Rating: Very good
My primary concern was protection against the Internet elements. (My home machines, like many DSL subscribers, use public IP addresses and to my horror one day, I realized I could map a drive over the Internet to an administrative share on my file server at home while sitting in my cube at work. Ouch!) Since I needed to protect and share the line with three machines, I figured a hardware router would be a better fit for me. I decided against software firewalls for a few reasons: they’re more trouble to implement on three machines, sophisticated firewall software costs big bucks (and I wasn’t sure how well some of the cheaper products would cope w/ PPTP and other protocols). Of course, I’d also miss out on the ability to share a single IP address.
I went with the NetGear router for two reasons:
(1) I’ve used NetGear for most of my network needs and have had no complaints
(2) NetGear claimed to support Microsoft’s PPTP protocol in both directions. Any machine can act as both a PPTP client and server (and the idea of “securely” accessing my home network from anywhere on the Internet was intriguing).
The router works admirably. Like other similar products, the router uses NAT (Network Address Translation). It sits on the WAN (or Internet) with the IP address your ISP assigned you, and dishes out internal IP addresses via DHCP to the computers attached to it. The Internet community only sees the router’s IP address, while your home network sits behind it (this is where the “built-in” firewall comes in).. The router supports many advanced features, such as the addition of static routes and port forwarding (essential for Internet gamers, NetMeeting, VPN or Web hosting). Fortunately, some of the more popular programs (like RealAudio, Windows Media Player, and IRC) don’t require any special configuration and simply work straight out of the box. And speed isn’t an issue. My DSL line still blazes like it always did whether it’s filtered through this thing or not.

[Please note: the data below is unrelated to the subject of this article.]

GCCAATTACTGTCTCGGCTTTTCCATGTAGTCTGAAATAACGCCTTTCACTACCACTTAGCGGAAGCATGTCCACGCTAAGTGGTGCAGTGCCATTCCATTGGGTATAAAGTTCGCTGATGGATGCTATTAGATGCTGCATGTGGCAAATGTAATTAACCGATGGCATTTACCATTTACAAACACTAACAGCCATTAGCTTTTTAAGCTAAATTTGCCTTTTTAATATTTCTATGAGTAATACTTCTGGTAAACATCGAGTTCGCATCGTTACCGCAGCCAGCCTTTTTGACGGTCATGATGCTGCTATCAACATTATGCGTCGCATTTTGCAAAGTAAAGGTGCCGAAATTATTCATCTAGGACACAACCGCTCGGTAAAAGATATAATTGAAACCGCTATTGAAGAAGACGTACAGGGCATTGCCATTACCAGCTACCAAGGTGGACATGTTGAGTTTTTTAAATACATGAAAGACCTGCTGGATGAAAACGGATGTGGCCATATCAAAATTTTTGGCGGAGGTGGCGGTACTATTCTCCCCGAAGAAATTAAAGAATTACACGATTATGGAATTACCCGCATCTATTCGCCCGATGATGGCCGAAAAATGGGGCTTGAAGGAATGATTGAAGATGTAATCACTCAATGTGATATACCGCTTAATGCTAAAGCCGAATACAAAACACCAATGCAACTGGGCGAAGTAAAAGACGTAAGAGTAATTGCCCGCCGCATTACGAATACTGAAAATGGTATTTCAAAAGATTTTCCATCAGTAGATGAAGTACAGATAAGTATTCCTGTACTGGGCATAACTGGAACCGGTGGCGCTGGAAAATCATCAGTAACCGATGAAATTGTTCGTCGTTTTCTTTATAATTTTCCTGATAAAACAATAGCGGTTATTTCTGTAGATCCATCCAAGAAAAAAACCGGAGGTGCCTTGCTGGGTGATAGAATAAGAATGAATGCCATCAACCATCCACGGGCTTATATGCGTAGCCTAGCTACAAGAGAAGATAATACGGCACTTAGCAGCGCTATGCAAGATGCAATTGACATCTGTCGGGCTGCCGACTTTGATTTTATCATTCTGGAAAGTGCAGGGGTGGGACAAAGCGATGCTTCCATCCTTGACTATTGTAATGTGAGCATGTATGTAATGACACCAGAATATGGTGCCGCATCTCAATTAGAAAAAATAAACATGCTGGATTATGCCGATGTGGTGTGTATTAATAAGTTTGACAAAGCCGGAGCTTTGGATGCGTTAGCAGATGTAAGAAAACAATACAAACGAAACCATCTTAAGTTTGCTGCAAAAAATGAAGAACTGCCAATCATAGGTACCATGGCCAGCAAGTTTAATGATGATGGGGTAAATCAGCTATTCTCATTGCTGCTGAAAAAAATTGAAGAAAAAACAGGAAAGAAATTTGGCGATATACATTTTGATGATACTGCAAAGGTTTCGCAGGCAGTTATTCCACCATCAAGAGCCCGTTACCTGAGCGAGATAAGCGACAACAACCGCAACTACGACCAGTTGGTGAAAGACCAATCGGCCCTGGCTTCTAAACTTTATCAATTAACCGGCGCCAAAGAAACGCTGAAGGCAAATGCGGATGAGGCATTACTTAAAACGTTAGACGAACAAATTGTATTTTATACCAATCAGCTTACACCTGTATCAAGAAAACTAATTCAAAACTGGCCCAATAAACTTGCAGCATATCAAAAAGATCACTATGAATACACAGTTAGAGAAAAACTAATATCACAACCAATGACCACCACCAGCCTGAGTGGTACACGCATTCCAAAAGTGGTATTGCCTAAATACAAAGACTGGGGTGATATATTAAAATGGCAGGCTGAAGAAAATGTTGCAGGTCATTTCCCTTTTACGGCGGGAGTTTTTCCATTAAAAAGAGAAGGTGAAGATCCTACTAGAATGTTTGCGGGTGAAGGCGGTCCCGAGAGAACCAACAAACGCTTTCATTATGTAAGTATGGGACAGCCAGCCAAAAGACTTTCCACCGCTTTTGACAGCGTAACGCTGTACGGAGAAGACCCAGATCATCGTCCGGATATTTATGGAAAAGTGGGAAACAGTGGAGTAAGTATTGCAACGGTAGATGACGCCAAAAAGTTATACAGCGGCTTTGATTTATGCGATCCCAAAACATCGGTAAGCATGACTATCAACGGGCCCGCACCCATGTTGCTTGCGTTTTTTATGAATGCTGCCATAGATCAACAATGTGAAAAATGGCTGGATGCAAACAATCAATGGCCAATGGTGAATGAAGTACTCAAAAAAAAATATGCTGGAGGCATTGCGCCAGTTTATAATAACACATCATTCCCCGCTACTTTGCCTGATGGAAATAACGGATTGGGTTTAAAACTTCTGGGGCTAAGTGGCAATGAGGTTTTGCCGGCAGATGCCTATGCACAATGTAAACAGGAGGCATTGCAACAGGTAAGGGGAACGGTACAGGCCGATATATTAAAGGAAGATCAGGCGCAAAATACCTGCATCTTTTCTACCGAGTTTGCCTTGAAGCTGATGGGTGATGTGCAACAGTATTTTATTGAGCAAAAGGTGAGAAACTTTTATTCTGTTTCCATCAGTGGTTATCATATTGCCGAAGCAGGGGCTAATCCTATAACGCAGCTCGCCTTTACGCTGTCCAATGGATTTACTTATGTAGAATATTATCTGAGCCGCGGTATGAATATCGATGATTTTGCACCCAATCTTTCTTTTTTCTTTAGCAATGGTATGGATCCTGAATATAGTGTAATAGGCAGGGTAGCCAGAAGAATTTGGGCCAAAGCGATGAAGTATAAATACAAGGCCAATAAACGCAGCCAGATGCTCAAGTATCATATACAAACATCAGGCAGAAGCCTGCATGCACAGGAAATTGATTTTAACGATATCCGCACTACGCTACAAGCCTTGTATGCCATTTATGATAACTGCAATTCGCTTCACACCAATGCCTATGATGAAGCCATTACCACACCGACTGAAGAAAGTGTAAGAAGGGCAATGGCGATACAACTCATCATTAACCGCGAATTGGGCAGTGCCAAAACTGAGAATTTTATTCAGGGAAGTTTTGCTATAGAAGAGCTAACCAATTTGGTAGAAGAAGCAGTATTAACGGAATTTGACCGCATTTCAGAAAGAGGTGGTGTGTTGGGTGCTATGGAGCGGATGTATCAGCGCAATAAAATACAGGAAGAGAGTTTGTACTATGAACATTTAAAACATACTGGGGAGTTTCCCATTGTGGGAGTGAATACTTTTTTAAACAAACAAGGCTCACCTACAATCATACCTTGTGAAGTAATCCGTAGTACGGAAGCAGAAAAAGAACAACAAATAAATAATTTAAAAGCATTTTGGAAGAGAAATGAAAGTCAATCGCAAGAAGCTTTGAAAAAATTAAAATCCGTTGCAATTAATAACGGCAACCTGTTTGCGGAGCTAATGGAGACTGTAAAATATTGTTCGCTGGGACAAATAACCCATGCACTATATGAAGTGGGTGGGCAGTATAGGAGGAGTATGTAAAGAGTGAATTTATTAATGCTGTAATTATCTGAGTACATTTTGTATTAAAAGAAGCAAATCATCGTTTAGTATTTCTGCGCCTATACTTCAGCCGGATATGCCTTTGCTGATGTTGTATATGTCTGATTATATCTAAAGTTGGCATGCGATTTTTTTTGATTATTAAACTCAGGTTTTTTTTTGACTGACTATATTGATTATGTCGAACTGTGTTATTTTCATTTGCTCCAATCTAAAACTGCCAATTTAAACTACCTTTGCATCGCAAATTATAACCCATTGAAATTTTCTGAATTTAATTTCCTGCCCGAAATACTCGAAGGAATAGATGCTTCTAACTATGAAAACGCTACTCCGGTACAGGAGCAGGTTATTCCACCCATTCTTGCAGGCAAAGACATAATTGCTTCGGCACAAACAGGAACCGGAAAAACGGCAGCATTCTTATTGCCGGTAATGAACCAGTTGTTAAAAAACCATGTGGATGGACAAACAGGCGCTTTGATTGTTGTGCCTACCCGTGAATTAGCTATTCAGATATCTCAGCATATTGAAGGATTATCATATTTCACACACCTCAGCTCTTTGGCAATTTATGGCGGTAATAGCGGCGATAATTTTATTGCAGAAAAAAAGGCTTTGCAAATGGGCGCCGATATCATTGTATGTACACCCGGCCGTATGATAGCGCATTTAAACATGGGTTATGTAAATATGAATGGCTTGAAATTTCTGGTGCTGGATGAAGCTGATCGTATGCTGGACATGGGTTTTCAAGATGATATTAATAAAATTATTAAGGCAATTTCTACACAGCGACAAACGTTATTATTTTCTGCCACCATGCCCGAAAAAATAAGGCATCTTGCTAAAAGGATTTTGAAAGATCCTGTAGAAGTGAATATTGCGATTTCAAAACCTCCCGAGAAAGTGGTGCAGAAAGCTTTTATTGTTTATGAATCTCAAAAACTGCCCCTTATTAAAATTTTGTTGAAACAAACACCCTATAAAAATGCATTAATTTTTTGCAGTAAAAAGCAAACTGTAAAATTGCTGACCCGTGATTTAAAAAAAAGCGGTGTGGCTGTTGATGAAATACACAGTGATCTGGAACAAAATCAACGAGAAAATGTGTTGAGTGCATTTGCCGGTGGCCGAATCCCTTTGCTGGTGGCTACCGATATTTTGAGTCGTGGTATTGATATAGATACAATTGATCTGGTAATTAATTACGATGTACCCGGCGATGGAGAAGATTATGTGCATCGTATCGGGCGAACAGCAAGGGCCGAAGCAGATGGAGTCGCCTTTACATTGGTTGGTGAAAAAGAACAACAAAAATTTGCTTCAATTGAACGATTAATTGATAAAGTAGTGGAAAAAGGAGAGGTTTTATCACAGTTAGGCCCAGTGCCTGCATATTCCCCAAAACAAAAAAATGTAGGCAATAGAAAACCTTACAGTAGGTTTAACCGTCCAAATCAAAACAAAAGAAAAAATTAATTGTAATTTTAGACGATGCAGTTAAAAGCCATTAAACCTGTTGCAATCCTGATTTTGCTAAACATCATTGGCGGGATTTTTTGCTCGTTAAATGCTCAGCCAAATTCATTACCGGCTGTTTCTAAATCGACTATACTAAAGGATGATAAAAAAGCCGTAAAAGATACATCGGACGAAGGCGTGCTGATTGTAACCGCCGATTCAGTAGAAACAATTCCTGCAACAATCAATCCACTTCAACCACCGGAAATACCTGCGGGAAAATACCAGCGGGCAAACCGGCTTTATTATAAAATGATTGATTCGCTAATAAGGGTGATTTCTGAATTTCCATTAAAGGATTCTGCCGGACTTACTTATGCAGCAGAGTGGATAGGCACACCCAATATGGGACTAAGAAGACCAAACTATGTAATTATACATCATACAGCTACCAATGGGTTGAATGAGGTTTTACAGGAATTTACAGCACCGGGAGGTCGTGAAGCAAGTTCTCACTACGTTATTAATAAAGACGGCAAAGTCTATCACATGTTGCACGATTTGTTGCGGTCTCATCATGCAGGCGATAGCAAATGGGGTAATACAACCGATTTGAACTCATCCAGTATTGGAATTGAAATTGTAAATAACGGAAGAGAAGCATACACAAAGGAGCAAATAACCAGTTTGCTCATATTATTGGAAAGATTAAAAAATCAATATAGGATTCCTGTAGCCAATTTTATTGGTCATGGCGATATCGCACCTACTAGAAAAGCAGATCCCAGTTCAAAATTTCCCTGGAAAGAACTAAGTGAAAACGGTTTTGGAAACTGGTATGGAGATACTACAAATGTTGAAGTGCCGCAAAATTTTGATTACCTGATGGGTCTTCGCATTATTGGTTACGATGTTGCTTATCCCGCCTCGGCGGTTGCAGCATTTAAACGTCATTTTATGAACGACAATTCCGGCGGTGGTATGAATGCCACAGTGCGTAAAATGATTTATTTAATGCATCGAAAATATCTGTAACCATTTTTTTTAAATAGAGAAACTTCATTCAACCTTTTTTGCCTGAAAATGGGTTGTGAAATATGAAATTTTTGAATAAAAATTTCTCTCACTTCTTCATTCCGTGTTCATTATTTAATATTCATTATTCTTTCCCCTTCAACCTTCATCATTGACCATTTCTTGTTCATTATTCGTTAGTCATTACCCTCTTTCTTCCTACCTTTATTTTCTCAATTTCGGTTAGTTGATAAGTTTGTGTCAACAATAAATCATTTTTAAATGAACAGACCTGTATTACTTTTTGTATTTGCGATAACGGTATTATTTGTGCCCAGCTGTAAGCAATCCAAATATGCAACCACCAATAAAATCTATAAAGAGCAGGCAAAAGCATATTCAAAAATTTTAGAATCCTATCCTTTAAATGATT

My only complaint is the lack of configuration software. The router ships with a small application named FirstGear that lets you configure the basic settings (for example, you can define your primary DNS server, but there’s no place for the Secondary assignment). For advanced configuration, you need to telnet in to the box and manipulate an archaic menu interface. You can also attach a serial cable and use a program like HyperTerminal (but I can’t imagine why you’d want to do this unless you don’t have network access to the router). Once you telnet into the box, configuration doesn’t get any easier. For example, there’s no way to make a quick change, save it and move on, without first tabbing through all of the available options and reaching the bottom of the menu (pretty lame). I called the NetGear tech support team to make sure I wasn’t missing something. The tech admitted the packaged software was useless and that there was no secret workaround for the labor-intensive configuration program. My only guess is that NetGear is targeting this router for a more sophisticated, network-savvy crowd and figured they’d feel right at home using telnet (reminds me of the guy who told me he used VI to write an entire book). I protest that even the most brilliant computer professional would prefer a nifty web interface over fixed screen fonts and keystrokes any day.
Bottom line: The Linksys router everyone is raving about might be a better option. It includes a built-in 4-port 10/100 switch as well as a sleek, web-based configuration, and it’s ten dollars cheaper the last time I checked. However, while the Linksys router sports many of the same advanced features as the NetGear product, the company doesn’t support them – you’re on your own if you can’t get things to work right. Personally, I like a vendor that stands by all aspects of their products, and since I plan to use and experiment with some of these advanced features over the years, it’s comforting to know that I won’t be met with shrugged shoulders when I’ve got a question. I’ll just keep my fingers crossed that the folks at NetGear take a hint and release a software update that brings its configuration up to par with its competitors.
Submitted by: Nathan